The Camden Town Group in Context

ISBN 978-1-84976-385-1

Harold Gilman Canal Bridge, Flekkefjord c.1913

Harold Gilman began this work while travelling in Norway, after recording the bridge in detailed pen drawings. Figures moving across the bridge give a sense of the architectural scale. The pervasive blues of the sky and surrounding landscape are tempered by the red rooftops and the muted tangerine of the house on the right-hand side.
Harold Gilman 1876–1919
Canal Bridge, Flekkefjord
Oil paint on canvas
464 x 615 mm
Inscribed by the artist ‘H. Gilman’ bottom right, numbered along each edge and squared for transfer
Purchased (Grant-in-Aid) 1922



Following the success of a trip to Sweden in 1912 which spurred him into a bout of creativity, the following year Gilman visited Norway and again produced a large number of pictures, both landscapes and urban scenes. He made another picture of Flekkefjord showing a street scene, which is now in a private collection.2
By comparison with most of the other Camden Town Group artists, Gilman travelled abroad quite widely. In 1894 he spent twelve months in Odessa as tutor to the children of an English family. After leaving the Slade, he went to Madrid for around a year in 1901–2, where he studied and copied Velázquez at the Prado, and where he also met and married his first wife, Grace Canedy. In 1905 they made a long visit to the United States to visit Grace’s family in Illinois and, in 1918, a few months before he died, Gilman went to Halifax, Nova Scotia, to make studies for Halifax Harbour at Sunset 1918 (National Gallery of Canada, Ottawa),3 a commission from the Canadian War Records Office. Gilman apparently considered an even more adventurous journey to find inspiration for his work. In an anecdote which is revealing both of his idealism and his initial admiration for the post-impressionist painter Paul Gauguin, Gilman reputedly put forward a proposal to his Camden Town Group colleagues that they should all go and live in the South Seas and have Arthur Clifton of the Carfax Gallery act as their agent in London. Reputedly, Spencer Gore quietly dissuaded Gilman.4
Gilman visited France on a number of occasions, and exhibited at the Salon des Indépendants from 1908 to 1910, and again in 1912 and 1913. In 1907 he stayed at Walter Sickert’s house at Neuville outside Dieppe and, most importantly, he visited Paris in late 1910 or early 1911 with his friends Charles Ginner and Frank Rutter in order to see impressionist and post-impressionist pictures. Ginner recalled how they looked at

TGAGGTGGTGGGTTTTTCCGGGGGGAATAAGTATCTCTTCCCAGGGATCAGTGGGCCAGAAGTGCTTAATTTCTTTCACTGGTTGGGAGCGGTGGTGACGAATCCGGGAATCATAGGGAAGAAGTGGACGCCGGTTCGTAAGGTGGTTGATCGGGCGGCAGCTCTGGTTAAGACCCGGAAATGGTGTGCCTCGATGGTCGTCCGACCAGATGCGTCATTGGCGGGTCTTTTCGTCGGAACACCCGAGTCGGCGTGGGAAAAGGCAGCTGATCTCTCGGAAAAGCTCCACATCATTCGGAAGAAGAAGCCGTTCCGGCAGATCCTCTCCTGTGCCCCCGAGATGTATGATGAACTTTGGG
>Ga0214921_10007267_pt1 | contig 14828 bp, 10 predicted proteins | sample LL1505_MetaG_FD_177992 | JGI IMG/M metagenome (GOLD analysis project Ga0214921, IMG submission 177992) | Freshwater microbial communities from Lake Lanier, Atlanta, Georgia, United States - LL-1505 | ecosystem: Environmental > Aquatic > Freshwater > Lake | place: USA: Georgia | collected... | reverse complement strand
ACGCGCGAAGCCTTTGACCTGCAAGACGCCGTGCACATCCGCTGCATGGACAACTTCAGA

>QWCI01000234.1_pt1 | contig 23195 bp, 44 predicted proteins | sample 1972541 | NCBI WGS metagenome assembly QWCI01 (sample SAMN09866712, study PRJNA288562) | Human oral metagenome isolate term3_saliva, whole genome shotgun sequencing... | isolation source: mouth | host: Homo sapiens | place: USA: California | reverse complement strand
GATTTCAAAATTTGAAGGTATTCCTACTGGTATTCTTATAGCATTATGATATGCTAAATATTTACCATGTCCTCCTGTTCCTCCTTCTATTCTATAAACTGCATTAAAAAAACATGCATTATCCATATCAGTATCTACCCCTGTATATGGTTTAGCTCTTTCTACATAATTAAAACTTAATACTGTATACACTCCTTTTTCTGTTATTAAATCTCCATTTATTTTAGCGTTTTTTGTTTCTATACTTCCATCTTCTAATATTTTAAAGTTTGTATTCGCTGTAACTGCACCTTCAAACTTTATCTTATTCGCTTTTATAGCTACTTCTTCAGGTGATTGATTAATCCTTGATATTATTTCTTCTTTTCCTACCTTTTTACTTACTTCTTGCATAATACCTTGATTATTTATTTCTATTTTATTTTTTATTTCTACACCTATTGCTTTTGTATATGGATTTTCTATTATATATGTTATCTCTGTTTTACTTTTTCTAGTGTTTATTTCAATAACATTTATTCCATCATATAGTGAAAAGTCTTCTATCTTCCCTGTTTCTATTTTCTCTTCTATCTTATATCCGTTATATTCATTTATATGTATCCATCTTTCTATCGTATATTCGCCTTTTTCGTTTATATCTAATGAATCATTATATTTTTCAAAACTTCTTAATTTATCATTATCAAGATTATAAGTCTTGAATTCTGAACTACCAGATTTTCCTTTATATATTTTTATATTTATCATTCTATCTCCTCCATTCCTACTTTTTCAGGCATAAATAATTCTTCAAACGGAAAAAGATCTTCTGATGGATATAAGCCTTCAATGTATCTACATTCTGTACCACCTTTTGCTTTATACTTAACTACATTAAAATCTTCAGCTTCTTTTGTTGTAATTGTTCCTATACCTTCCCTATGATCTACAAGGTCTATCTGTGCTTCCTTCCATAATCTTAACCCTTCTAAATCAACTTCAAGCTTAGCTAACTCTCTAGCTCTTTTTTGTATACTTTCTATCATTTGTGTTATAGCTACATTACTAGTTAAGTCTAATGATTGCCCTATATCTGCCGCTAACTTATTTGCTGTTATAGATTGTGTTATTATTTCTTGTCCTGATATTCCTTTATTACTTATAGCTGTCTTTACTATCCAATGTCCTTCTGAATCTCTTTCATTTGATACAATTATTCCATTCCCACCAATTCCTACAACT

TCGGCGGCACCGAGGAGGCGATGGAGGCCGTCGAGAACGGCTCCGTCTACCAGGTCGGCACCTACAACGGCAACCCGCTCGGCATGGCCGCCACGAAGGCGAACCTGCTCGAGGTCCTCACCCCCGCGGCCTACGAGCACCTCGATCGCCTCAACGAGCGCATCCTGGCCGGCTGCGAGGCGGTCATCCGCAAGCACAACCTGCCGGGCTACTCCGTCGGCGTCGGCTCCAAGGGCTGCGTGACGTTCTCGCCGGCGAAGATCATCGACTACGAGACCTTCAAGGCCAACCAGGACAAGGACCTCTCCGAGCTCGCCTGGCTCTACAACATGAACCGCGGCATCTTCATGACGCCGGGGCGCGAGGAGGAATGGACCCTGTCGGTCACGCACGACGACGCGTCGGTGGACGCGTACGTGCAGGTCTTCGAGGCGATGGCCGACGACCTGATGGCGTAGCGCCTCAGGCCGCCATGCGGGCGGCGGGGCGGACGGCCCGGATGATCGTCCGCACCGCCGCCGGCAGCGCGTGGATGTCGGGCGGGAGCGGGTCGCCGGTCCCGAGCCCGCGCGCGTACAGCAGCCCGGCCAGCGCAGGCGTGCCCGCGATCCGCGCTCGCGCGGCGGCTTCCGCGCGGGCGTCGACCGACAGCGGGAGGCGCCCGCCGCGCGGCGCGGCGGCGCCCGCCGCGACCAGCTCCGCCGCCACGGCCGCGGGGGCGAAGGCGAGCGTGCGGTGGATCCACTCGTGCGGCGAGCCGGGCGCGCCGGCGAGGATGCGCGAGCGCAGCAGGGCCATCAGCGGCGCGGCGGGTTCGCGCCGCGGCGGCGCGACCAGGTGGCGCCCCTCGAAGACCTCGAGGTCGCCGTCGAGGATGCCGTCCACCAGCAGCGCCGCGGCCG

collections such as Bernheim’s, who possessed a room entirely decorated with the works of Van Gogh, a sight unsurpassed in beauty and intensity; Durand Ruel’s collection of French Impressionists; Pellerin’s Cézannes; also the Vollard and Sagot Galleries with their Rousseaus, Picassos, Vuillards, etc.5
It was a cathartic experience for Gilman. His palette had already begun to brighten in pictures such as The Blue Blouse: Portrait of Elène Zompolides 1910 (Leeds City Art Gallery)6 and The Breakfast Table 1910 (Southampton Art Gallery).7 In part this may have been simply through exposure to the colourist tendencies already finding expression in the paintings of Gore, Ginner and Robert Bevan. But, as the art historian Andrew Causey has emphasised, another factor was the gathering repudiation of James Abbot McNeill Whistler’s belief in tonal painting and smooth surfaces,8 something that very much characterised the low-key harmony of Gilman’s paintings before 1910. Sickert, whom Gilman initially greatly respected, criticised Whistler repeatedly in print, and in 1910 published an outright and systematic rejection of his work in the Art News. This, Sickert wrote, was something he did ‘speaking for myself, and the very solid phalanx of young painters with whom I move ... To shrink from doing it would be misleading to the students I aspire to lead.’9